TAMPA, Fla. — For a fleeting moment, it looked as if the dominant theme Sunday afternoon had changed from throwback to comeback for the Tampa Bay Buccaneers.
Wearing the Creamsicle orange uniforms of their early years, the Bucs appeared to have dramatically battled back from 14 points down late in the fourth quarter to force overtime against the New Orleans Saints.
Quarterback Josh Freeman lined his offense up on a fourth-and-goal from New Orleans’ 9 with just five seconds left to play, needing a touchdown to tie. And when his pass was cradled in the arms of wide receiver Mike Williams in the end zone, the eardrum-rattling cannons in Raymond James Stadium began to fire in celebration and the biggest Buc crowd of the season at 58,906 erupted in a thunderous ovation.
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There was only one problem.
A yellow flag lay on the turf as time expired and the Bucs began preparing for Connor Barth’s extra point to send the game to OT. Then came the crushing revelation for the Bucs and their stunned faithful. Williams was ruled to have stepped out of bounds in the end zone — legally pushed by a Saints defensive back — and was thus ineligible to make the game-saving play.
Just like that, the heart-pounding finish turned into a heart breaker — a 35-28 loss that dashed Tampa Bay’s hopes of raising its record to 3-3 in advance of Thursday’s 8:20 p.m. road contest against the tough Minnesota Vikings (5-2).
On the Buc sidelines, jubilation turned to silence as the ruling was announced over the stadium’s public address system.
“I’m thinking about overtime — who’s going to do the coin toss, and how we’re going to do and all that,” said head coach Greg Schiano. “That quickly left my mind when I saw the one official’s hat off. It doesn’t take a genius to figure out what that equals.”
Williams, a hero in last week’s resounding win over Kansas City, spoke quietly by his locker after experiencing such an abrupt swing of emotions. He said he wasn’t initially aware that he’d stepped out of bounds at the time he made the catch, but didn’t dispute the call.
“I know (cornerback Patrick Robinson) got a good push on me in the back of the end zone, and I guess I stepped out of bounds,” he said. “…I thought we had the game tied and then see the flag. I thought it was a pass interference call or something. But they said (I was out of bounds). Game over. Next time I’ve got to be more aware and not let them push me.”
It was a wild finish to one wild game — starting with the Bucs scoring on their first three possessions to take a 21-7 lead just 1:42 into the second quarter, followed by the Saints scoring on their final four possessions of the half to take a 28-21 lead.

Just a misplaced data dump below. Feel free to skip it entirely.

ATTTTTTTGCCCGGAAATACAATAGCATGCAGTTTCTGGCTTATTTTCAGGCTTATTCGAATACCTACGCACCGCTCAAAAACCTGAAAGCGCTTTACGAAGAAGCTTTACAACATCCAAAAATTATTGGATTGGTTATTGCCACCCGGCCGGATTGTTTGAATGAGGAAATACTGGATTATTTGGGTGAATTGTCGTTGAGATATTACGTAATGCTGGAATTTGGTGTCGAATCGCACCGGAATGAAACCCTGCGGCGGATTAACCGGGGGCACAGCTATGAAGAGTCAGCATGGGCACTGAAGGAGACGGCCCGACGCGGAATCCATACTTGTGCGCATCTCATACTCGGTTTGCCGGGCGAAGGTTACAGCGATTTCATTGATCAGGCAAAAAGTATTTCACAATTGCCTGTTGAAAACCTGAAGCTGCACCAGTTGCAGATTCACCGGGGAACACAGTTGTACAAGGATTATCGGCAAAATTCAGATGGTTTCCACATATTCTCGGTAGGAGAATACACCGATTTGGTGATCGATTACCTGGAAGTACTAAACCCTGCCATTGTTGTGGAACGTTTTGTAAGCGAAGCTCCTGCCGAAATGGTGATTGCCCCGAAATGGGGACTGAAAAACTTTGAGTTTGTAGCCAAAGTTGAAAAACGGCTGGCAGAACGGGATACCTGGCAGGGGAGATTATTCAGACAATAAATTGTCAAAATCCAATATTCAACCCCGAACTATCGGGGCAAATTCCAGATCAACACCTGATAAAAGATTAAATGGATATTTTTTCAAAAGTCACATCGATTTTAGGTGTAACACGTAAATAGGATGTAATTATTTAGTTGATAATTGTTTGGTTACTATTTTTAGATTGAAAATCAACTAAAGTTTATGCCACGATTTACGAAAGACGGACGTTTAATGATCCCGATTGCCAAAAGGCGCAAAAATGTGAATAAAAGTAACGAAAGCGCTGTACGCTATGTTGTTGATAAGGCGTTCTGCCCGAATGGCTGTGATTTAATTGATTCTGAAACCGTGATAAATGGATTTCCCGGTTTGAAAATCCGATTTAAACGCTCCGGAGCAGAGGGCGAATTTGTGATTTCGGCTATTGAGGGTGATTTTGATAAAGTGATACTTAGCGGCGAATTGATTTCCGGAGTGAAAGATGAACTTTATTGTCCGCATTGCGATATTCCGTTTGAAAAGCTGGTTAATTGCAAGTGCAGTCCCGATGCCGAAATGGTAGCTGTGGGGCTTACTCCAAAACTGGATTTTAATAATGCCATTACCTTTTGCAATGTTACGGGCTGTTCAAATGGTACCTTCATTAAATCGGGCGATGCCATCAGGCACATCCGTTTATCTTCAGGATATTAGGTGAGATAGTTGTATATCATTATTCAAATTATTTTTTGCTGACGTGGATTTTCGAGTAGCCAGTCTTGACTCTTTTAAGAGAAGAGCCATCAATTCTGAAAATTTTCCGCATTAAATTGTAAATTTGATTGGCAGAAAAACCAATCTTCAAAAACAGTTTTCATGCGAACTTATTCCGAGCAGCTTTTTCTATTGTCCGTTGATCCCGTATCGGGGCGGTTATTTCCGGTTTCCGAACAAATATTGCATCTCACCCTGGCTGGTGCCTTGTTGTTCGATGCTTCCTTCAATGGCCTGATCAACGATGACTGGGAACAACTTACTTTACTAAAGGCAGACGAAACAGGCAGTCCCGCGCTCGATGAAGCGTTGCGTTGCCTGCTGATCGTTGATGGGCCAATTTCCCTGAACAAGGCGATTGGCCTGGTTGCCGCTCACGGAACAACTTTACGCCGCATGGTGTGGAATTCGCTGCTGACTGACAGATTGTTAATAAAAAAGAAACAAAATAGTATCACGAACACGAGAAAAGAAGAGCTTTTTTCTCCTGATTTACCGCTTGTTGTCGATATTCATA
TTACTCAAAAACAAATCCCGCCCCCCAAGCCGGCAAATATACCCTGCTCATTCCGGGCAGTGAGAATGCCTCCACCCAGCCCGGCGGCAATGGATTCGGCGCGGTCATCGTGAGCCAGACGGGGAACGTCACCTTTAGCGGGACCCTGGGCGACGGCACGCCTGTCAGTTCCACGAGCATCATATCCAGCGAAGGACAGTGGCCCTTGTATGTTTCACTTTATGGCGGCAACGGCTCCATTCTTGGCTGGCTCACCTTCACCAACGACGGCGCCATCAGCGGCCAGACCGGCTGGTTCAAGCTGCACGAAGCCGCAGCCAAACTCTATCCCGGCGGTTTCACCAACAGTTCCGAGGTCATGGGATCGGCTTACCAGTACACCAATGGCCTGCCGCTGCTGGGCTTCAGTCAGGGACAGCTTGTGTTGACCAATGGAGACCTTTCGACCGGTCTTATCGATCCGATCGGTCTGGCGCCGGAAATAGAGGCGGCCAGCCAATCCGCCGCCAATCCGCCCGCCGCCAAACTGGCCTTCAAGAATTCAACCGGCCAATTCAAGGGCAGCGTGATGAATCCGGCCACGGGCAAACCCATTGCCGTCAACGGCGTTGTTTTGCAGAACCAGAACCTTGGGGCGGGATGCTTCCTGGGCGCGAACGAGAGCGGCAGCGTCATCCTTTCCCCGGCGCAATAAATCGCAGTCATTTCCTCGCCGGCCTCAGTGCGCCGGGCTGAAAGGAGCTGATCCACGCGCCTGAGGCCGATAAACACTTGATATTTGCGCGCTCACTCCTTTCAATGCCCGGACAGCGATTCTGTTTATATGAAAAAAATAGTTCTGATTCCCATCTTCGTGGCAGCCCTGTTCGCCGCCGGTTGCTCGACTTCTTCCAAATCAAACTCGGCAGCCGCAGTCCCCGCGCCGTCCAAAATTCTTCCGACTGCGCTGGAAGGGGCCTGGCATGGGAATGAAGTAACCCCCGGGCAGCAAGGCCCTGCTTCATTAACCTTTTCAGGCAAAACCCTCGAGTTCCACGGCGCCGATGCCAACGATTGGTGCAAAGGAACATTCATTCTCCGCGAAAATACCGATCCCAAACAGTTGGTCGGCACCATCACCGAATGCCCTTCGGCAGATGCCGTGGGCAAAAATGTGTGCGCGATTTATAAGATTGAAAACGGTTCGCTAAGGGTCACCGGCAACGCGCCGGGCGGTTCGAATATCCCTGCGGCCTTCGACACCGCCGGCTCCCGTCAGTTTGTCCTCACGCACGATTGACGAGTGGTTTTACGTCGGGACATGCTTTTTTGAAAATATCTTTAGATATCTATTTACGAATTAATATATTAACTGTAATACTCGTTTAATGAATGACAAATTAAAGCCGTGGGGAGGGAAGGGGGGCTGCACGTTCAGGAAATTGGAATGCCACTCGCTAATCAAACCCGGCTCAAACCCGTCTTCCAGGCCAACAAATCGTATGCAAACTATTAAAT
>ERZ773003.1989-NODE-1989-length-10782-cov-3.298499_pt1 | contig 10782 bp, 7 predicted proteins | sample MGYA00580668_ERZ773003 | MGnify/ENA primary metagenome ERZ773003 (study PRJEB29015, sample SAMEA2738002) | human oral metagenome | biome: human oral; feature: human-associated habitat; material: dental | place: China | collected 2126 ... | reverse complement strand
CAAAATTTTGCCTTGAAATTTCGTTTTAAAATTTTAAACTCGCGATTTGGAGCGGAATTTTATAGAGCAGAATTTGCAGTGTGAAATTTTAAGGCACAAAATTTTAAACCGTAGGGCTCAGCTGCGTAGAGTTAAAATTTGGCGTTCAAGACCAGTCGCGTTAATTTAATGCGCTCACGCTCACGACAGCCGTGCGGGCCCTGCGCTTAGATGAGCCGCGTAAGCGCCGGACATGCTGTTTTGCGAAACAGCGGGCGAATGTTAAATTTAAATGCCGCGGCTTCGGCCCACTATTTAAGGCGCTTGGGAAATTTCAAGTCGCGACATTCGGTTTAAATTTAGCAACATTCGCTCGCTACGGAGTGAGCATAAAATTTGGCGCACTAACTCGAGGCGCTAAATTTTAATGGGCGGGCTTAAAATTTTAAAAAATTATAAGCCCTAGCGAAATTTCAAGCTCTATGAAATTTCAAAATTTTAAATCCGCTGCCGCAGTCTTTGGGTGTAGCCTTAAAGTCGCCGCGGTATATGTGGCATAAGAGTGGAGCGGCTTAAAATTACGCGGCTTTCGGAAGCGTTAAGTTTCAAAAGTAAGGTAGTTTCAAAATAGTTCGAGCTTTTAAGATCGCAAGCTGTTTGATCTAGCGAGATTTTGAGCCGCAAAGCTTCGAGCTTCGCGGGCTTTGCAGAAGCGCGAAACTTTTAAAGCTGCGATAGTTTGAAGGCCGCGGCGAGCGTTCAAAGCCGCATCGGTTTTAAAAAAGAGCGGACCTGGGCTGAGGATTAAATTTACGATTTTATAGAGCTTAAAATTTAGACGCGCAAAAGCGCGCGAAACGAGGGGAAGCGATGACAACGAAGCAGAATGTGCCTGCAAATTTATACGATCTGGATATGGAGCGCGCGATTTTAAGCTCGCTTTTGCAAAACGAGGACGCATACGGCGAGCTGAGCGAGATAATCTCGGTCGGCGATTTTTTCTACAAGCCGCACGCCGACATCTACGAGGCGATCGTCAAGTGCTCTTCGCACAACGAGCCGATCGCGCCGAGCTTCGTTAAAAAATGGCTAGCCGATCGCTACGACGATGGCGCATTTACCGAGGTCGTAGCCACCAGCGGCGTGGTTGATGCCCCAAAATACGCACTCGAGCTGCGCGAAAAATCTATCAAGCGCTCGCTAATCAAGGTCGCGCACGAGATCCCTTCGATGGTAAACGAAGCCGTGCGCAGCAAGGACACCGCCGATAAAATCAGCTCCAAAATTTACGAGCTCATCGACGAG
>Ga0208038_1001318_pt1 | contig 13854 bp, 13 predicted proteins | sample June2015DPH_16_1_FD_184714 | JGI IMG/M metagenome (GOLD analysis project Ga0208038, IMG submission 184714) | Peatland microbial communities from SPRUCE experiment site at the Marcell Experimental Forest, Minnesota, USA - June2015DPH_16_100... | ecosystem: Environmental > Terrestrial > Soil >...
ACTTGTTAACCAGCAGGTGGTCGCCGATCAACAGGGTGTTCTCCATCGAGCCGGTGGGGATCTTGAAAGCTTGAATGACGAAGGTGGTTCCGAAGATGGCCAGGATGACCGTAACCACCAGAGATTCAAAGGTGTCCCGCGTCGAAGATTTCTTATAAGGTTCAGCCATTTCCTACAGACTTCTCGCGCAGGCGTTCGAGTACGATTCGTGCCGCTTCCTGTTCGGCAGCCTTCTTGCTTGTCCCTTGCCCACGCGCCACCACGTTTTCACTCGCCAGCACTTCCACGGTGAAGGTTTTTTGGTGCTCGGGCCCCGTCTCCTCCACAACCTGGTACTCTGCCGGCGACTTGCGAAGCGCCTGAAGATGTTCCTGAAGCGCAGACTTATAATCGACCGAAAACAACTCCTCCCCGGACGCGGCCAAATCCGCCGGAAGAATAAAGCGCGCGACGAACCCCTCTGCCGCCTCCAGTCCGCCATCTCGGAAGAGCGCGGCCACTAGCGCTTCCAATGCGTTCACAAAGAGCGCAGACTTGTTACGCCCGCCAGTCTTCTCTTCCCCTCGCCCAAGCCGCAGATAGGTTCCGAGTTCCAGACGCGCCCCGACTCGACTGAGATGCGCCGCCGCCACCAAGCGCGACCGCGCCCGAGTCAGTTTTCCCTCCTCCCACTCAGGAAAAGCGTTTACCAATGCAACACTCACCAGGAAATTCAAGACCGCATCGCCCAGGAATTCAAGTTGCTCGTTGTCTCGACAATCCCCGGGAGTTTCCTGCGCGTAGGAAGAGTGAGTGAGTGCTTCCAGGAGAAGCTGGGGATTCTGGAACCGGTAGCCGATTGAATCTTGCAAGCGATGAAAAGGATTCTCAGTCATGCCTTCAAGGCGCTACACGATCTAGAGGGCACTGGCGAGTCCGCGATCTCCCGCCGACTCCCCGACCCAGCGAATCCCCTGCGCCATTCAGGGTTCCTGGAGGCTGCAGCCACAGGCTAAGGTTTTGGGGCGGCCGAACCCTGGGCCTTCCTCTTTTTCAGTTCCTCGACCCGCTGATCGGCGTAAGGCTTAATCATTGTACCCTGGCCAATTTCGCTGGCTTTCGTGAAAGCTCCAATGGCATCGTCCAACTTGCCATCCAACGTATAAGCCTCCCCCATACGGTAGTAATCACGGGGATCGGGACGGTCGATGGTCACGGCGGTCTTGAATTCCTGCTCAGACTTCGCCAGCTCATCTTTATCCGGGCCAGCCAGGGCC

Each of those scores resulted from a touchdown pass by quarterback Drew Brees, whose first-half stats looked like a dream full-game outing for any NFL quarterback: 20-of-25 for 313 yards, the four TDs and an outrageous rating of 141.7, marred only by an early interception by free safety Ronde Barber off a deflection by tackle Gerald McCoy.
Yet Brees, who finished the afternoon 27-of-37 for 377 yards, had a worthy adversary in Freeman. Following his 328-yard, three-TD showing against the Chiefs, Freeman threw for 420 yards — the third-highest total in club history. He finished with three touchdown passes, completing 24 of 42 attempts with no interceptions and an impressive rating of 115.2.
Ninety-five of those yards came on one play on which the whole game turned.
Midway through the third quarter, still trailing 28-21, the Bucs found themselves with a 2nd-and-10 from their own 4. Freeman dropped back into his end zone and fired a pass to star receiver Vincent Jackson on the left sideline at about the 30. Jackson held onto the ball in tight coverage by strong safety Roman Harper and was off to the races, dashing down the sideline all alone for an apparent score.
But free safety Malcolm Jenkins turned on the burners from across the field and closed the gap, tackling a gassed Jackson at the 1. For the record, it wound up as the longest pass play in Buc history — part of a spectacular day for Jackson (216 yards on seven catches, along with a 17-yard touchdown catch).
But, amazingly, the play would go for naught.
The Bucs tried three successive runs by burly tailback LeGarrette Blount but couldn’t punch the ball in against the revved-up Saints’ defense. And on fourth down, Freeman scrambled to his right and was dragged down for a four-yard loss by linebacker Will Herring.